This is a love story.
In your journal, you draw faces, words, and twirling patterns. In notebooks, you doodle improbable leaves and tesselating triangles. Sometimes, you draw a funny pig or a bird. Your mother used to draw the same triangles on notebook paper or envelopes as she talked on the phone. An old drafting pencil made particularly crisp lines as she repeatedly retraced her design.
First a triangle. Two become a square. Three, a house. Four, a rectangle. Beyond that, it’s a pattern without shape or reason.
You have done this in class, in meetings, during readings or speeches. You have trouble sitting still. You frame your nervous energy, fence it with lines and triangles, an endless trap of tessellations that will never be satisfied.
A man murdered fifty people last week. An alligator snatched and drowned a little boy. An old, kind acquaintance lost a child to an awful disease. Your dog was diagnosed with terminal cancer. A thousand million other things terrified the tiny creatures on a spinning globe in an endless universe.
Your journal sits on the coffee table. You want to doodle, shade with the new pencils you bought with your children at the craft store named for a founding father. But you don’t. You write drivel on social media. Sentence fragments. You give the dog bacon and extra peanut butter. You eat double-dip ice cream cones with your children and swim together at the YMCA. They try to make the tiniest splash and then the biggest. They request that you rate the splash created by each jump. You listen to the dog’s snores while you work and will your heart to ignore his present missingness. You pet his soft head, to his annoyance. Other people’s tragedies feel too close. A storm is coming.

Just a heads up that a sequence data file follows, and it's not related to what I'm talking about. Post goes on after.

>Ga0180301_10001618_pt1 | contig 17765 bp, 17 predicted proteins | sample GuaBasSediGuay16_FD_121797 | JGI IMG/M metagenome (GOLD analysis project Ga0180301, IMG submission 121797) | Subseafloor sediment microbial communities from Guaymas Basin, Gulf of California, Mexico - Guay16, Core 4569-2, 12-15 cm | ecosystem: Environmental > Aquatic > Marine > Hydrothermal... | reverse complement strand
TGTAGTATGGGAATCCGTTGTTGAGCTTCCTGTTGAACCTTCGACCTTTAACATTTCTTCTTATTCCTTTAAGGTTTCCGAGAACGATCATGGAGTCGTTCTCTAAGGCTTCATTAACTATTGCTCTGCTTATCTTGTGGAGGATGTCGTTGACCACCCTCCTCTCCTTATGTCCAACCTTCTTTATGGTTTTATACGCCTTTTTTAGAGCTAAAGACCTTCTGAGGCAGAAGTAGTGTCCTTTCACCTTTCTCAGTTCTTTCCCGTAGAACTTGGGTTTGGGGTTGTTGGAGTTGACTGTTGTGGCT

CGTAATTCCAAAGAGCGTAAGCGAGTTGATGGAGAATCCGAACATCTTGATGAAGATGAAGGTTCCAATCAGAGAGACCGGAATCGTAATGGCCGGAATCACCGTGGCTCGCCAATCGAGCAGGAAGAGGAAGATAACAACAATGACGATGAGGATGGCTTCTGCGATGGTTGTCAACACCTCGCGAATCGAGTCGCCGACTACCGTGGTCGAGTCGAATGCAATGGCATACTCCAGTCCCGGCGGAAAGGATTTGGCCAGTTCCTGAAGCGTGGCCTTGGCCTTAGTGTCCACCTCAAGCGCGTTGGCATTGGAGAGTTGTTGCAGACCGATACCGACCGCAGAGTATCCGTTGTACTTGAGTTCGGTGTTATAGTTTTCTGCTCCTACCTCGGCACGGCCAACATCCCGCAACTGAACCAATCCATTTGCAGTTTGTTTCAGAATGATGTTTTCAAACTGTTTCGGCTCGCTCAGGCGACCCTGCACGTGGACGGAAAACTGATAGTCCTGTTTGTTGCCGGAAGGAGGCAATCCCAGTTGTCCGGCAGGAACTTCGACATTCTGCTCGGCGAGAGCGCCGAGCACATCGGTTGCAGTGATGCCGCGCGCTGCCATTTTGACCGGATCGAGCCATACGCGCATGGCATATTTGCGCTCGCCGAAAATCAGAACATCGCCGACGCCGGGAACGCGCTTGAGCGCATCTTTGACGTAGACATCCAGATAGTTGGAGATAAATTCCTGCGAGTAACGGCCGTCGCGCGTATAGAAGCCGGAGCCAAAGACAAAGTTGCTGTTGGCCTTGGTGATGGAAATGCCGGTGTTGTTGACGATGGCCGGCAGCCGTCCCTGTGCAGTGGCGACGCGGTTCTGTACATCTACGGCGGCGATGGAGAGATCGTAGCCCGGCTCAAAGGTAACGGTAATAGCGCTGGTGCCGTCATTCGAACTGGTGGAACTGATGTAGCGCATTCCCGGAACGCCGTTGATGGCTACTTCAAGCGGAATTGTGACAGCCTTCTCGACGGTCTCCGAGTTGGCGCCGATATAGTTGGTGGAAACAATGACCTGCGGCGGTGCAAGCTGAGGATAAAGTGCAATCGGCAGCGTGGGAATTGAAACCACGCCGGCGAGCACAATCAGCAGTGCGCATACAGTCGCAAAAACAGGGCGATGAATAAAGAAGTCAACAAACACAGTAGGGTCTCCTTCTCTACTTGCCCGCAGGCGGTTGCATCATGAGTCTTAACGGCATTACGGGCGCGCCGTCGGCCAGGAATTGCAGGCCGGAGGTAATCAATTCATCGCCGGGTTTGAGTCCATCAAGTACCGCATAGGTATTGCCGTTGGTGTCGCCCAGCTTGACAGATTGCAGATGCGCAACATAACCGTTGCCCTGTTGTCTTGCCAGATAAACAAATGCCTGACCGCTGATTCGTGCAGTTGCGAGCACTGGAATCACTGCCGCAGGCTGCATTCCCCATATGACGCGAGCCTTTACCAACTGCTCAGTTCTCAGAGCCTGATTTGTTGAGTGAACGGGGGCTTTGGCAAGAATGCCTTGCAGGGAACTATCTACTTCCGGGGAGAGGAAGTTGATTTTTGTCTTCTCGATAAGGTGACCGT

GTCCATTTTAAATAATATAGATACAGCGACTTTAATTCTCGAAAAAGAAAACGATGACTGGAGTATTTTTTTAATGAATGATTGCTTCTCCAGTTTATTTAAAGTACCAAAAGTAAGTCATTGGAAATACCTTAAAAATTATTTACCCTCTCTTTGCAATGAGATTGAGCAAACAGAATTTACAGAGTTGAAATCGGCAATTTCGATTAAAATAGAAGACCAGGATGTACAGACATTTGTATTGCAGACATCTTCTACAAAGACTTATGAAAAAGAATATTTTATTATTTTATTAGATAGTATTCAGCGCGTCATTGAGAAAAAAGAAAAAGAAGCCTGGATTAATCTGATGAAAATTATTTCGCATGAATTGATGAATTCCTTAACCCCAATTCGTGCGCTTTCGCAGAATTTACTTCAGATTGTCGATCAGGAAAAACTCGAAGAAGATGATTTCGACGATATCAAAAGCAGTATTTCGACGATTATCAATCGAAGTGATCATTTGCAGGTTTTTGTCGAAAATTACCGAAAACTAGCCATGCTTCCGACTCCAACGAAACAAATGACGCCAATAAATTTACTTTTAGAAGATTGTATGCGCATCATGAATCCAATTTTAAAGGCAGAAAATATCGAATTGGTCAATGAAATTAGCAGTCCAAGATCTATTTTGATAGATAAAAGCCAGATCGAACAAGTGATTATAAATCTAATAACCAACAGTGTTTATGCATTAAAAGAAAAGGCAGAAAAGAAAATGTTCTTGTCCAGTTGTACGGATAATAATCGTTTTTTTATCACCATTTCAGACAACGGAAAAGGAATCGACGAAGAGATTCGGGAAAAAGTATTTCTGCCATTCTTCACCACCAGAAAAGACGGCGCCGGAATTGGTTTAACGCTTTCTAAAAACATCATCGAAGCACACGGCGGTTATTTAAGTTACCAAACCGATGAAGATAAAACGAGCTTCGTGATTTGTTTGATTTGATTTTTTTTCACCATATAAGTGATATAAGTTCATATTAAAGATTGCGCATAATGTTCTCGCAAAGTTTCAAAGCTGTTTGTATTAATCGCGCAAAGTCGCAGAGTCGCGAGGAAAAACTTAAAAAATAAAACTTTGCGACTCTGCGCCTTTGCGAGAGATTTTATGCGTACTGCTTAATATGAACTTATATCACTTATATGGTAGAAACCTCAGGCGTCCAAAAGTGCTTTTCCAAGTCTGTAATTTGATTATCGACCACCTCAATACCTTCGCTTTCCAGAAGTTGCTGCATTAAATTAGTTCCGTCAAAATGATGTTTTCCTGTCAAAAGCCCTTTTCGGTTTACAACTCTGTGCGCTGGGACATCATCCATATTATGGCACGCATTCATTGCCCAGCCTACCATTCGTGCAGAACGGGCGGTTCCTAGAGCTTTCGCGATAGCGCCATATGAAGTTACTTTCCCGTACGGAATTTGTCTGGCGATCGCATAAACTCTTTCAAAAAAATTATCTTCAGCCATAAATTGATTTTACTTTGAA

On your back steps, sometimes you smoke cigarettes. You are not a regular smoker but you like rituals, and you have always loved the view of the stars in your backyard. You struggle to remember the constellations from your undergrad astronomy class. One star is Betelgeuse; three stars are a belt; seven become Orion, but you have to look that up. Look up. Look out.
On the back steps, one of the corner bricks cracked in last winter’s snow and it seems as though a chunk might fall off. The sky spits now, and the first drops hit your arm. Next door, maybe the artist is leaving his studio, or his wife calls in the dogs. Why do fireflies avoid the rain?
You go inside and pet the dog. He is panting but you don’t know if he is nervous about the storm or if a tumor is shorting him lung capacity.
On social media, someone has made a joke, someone has posted a sunset. A new niece, a dead parent. Are you there?
Yes, I’m here. Are you?